This stinks –
and is indicative of a total lack of urgent consideration from the government.
The events sector continues to be hammered by uncertainty and FMBE is joining the call for a Government backed indemnity or contingency that will allow events to get COVID insurance. It may be too late for Boomtown but the economy, the fans and the event industry definitely don’t need any more fall out at this uncertainty.
The mood for events and the need for them is more heightened than ever. Boomtown was a 66,000 sell out, tickets that will now be deferred or refunded.
Our astonishingly capable and resilient events builders are – remarkably enough – ever ready.
Returning from COVID hibernation is already immensely challenging, but this is just one of a triple set of blows this week to the events industry.
3 news stories, 3 days…
First, we had conspiracist anti-vaxxers and antilockdowners campaigning against the government endorsed pilot events, preferring to see them as facilitators of vaccine passports rather than proof that safe events won’t need vaccine passports.
Yep – antilockdowners who are actively campaigning against the return of live events.
When one of the government’s sanctioned events gave way… no help forthcoming – https://www.belfasttelegraph.co.uk/…/comedy-club…
Then we had opportunist billionaires throwing football into total disarray ahead of the proposed Euro finals this summer in London. These gormless-yet-gilded miseries actively took advantage of their own empty stadia to rush out their have-it-all cartel.
In this case though the government was quick to show its allied agility, taking immediate sides with ‘the devil you know’ in that power struggle. Though of course the threat to the flag-waving nationalism of the Euros was a firework vs a rainbow when compared to the egalitarian social equality of dancing. I’m not sure Johnson vibes.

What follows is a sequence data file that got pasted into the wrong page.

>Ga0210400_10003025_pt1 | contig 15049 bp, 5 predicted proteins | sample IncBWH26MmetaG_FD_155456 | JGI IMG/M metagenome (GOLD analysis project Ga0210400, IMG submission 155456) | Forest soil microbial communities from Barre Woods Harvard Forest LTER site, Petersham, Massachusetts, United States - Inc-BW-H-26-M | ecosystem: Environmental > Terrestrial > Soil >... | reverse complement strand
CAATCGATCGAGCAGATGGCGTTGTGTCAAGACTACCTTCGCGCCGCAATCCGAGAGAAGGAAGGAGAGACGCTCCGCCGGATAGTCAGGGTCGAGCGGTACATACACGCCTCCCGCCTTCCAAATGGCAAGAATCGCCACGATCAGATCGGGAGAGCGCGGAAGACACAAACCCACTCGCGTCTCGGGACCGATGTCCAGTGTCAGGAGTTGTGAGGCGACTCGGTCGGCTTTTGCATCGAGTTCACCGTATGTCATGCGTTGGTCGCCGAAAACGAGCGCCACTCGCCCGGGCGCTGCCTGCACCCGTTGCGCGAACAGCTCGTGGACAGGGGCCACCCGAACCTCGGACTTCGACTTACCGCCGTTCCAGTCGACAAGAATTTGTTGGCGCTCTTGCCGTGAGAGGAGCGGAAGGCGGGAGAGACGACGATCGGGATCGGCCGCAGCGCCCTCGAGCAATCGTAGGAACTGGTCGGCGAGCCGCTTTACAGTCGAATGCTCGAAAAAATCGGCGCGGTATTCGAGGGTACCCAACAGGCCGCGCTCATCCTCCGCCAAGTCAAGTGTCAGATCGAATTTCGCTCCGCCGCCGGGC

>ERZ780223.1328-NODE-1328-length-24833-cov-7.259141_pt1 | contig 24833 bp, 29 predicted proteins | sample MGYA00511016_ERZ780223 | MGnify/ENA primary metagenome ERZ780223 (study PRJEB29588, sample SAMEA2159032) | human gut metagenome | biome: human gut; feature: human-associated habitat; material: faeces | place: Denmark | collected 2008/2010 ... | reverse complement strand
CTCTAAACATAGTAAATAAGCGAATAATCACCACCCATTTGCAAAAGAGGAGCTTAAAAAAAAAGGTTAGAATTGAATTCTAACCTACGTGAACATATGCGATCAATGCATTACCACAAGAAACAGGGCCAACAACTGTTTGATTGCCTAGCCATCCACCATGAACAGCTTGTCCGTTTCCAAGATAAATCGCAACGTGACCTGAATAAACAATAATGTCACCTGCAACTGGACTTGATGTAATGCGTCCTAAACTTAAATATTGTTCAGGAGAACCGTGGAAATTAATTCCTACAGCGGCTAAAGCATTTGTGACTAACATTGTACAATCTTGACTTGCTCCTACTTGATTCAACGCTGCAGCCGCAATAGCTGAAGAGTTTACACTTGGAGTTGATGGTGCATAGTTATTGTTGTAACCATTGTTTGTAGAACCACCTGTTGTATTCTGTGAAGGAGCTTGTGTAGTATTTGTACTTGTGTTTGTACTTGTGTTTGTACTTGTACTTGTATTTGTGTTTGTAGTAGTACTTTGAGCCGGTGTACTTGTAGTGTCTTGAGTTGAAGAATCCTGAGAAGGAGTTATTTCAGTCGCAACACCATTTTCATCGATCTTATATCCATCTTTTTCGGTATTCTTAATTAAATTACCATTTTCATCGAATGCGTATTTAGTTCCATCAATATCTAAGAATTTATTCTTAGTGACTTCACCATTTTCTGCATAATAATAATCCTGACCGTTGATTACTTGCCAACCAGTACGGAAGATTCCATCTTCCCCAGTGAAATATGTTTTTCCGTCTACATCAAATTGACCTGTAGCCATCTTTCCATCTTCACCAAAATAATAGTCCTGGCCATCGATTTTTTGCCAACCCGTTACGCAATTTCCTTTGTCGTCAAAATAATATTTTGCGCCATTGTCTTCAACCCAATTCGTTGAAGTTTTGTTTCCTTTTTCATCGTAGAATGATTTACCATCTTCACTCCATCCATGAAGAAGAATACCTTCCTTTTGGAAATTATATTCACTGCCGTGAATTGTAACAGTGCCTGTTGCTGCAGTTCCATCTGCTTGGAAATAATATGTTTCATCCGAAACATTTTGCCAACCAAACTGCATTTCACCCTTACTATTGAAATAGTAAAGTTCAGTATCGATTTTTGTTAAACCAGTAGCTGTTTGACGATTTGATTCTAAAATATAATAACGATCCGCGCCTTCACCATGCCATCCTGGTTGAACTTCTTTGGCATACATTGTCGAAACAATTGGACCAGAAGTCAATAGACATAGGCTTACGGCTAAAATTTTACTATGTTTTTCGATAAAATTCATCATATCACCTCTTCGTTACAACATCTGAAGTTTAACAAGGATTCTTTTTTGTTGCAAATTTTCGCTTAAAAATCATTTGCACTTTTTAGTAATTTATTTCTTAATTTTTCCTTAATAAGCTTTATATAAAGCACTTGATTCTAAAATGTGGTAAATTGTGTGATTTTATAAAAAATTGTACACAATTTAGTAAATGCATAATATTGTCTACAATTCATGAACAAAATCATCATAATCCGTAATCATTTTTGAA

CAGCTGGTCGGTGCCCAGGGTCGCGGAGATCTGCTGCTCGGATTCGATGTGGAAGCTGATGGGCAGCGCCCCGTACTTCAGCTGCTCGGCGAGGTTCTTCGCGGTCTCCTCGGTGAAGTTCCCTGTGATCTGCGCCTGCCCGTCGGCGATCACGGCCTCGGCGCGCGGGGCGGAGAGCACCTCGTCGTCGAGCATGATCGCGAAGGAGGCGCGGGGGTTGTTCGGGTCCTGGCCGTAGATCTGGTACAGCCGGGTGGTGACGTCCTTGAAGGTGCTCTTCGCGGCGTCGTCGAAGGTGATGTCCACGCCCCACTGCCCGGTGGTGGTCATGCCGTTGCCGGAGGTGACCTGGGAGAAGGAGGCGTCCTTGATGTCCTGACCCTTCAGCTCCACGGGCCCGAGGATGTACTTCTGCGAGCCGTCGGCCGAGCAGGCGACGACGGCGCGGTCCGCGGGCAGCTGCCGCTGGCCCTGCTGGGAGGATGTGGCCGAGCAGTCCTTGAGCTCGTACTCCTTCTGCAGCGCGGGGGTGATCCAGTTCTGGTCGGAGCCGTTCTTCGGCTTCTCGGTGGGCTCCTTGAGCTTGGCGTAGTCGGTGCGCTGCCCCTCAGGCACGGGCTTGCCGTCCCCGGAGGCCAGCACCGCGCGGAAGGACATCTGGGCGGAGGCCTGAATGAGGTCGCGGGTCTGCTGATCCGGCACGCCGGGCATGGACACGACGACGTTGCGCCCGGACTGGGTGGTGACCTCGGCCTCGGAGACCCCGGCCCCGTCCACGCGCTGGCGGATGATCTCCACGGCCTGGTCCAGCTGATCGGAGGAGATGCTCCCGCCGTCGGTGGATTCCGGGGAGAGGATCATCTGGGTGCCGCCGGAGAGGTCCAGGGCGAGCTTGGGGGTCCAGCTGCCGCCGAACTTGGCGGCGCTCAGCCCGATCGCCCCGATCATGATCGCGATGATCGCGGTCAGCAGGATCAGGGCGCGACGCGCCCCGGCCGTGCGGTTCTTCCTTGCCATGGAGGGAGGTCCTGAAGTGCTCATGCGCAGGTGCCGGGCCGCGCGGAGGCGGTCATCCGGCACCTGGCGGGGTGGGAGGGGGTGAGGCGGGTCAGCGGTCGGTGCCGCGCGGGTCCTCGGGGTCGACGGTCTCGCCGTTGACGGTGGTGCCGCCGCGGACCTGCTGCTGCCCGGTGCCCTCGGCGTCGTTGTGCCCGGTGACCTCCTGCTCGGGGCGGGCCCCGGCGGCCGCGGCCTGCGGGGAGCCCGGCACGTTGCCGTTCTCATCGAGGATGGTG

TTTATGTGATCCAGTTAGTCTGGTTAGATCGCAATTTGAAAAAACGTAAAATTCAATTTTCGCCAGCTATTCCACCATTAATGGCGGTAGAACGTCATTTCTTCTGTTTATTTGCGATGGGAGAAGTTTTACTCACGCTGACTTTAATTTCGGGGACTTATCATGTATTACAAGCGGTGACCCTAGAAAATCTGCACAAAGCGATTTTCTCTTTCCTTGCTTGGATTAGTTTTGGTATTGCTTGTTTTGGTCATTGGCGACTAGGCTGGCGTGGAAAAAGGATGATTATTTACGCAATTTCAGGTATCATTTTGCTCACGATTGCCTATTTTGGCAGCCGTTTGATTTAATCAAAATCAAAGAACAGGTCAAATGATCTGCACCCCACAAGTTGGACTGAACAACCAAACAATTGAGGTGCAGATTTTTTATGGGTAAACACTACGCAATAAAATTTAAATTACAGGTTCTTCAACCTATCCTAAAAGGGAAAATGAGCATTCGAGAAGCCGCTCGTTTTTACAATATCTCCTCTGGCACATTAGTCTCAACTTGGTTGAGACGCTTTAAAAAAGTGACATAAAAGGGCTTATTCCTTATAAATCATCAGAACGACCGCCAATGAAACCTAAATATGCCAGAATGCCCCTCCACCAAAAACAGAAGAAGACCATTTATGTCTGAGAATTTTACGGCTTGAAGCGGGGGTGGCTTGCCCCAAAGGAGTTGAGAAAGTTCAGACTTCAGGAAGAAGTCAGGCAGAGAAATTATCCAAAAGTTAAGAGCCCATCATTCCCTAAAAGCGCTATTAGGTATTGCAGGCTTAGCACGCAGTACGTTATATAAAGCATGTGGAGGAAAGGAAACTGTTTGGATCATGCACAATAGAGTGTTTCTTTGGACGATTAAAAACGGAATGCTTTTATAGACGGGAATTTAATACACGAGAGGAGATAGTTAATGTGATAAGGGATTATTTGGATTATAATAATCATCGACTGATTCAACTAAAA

Now this. Boomtown has folded its hand having gambled on the powers that be being sensible enough to listen to, and resolve, a pretty straightforward proposal.
Sure, if an unanticipated COVID crisis emerges between now and August we may have to rethink the return of large scale events, but surely it is a small gamble worth going for? As a nation, we are on schedule, and as jabbed as jabbed can be.
The government pretends to understand the necessary salve of live entertainment. But Brexit prioritised the 987M fishing industry over the 5.2Bn music industry, £1,1bn from live. The lobby to facilitate pan-European live touring choked on fish.
Perhaps the mistake of the events industry has been to negotiate openly and with integrity.
Would someone please sneak Matt Hancock some shares in the events industry so that we can fix this via the fast track?